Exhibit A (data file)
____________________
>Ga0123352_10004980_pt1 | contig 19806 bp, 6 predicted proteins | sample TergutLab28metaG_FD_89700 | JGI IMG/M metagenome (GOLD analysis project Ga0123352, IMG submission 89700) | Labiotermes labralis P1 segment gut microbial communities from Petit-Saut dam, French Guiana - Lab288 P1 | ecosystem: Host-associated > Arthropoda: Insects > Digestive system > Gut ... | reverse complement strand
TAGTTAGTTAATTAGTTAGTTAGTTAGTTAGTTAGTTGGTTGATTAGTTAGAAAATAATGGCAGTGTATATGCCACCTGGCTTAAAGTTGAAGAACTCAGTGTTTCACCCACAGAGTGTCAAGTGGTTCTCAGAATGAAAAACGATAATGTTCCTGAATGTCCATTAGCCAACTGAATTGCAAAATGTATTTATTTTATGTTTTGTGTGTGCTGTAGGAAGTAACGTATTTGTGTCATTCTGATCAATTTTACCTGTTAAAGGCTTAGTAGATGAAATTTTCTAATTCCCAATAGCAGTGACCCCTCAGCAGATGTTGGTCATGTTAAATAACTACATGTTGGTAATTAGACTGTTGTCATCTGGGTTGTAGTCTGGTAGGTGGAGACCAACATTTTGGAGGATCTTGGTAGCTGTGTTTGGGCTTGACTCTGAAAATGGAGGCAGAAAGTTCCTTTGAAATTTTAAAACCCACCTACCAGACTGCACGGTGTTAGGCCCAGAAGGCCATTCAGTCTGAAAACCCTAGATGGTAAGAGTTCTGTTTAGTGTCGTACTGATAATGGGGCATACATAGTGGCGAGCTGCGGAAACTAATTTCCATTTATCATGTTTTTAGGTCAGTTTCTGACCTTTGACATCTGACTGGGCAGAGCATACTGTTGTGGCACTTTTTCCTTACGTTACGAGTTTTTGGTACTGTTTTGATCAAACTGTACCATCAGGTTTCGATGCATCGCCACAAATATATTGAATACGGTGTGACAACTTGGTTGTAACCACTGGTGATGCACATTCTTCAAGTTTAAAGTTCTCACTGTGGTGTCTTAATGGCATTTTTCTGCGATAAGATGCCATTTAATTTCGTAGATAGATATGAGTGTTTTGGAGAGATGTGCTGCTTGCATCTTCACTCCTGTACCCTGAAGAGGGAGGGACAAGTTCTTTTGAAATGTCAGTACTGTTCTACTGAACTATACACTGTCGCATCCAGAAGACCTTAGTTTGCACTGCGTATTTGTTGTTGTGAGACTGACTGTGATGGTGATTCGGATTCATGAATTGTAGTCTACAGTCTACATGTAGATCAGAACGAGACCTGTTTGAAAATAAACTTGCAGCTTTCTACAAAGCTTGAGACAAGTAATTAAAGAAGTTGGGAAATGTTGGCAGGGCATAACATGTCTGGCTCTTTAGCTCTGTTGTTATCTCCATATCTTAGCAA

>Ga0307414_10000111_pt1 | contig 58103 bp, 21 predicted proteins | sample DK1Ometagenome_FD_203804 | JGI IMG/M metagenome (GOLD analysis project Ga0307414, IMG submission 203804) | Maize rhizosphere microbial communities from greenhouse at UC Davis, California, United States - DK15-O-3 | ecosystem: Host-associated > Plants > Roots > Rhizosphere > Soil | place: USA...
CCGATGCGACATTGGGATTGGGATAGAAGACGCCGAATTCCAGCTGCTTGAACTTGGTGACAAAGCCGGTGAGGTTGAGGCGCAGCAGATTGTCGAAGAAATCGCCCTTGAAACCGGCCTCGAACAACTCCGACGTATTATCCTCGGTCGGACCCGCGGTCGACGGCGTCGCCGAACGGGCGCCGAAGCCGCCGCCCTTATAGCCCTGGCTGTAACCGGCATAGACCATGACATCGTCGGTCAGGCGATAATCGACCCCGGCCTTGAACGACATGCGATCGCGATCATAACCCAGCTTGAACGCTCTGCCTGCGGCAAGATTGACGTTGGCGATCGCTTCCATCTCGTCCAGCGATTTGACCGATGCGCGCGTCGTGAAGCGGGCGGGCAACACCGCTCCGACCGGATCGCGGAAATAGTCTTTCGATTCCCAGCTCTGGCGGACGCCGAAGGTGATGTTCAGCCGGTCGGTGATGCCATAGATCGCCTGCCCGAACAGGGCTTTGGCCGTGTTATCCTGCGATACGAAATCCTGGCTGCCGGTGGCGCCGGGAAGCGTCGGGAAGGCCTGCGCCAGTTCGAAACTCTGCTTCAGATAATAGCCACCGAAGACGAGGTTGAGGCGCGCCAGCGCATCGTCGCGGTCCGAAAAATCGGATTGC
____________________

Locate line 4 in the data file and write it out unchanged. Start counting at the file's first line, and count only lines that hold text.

CCGATGCGACATTGGGATTGGGATAGAAGACGCCGAATTCCAGCTGCTTGAACTTGGTGACAAAGCCGGTGAGGTTGAGGCGCAGCAGATTGTCGAAGAAATCGCCCTTGAAACCGGCCTCGAACAACTCCGACGTATTATCCTCGGTCGGACCCGCGGTCGACGGCGTCGCCGAACGGGCGCCGAAGCCGCCGCCCTTATAGCCCTGGCTGTAACCGGCATAGACCATGACATCGTCGGTCAGGCGATAATCGACCCCGGCCTTGAACGACATGCGATCGCGATCATAACCCAGCTTGAACGCTCTGCCTGCGGCAAGATTGACGTTGGCGATCGCTTCCATCTCGTCCAGCGATTTGACCGATGCGCGCGTCGTGAAGCGGGCGGGCAACACCGCTCCGACCGGATCGCGGAAATAGTCTTTCGATTCCCAGCTCTGGCGGACGCCGAAGGTGATGTTCAGCCGGTCGGTGATGCCATAGATCGCCTGCCCGAACAGGGCTTTGGCCGTGTTATCCTGCGATACGAAATCCTGGCTGCCGGTGGCGCCGGGAAGCGTCGGGAAGGCCTGCGCCAGTTCGAAACTCTGCTTCAGATAATAGCCACCGAAGACGAGGTTGAGGCGCGCCAGCGCATCGTCGCGGTCCGAAAAATCGGATTGC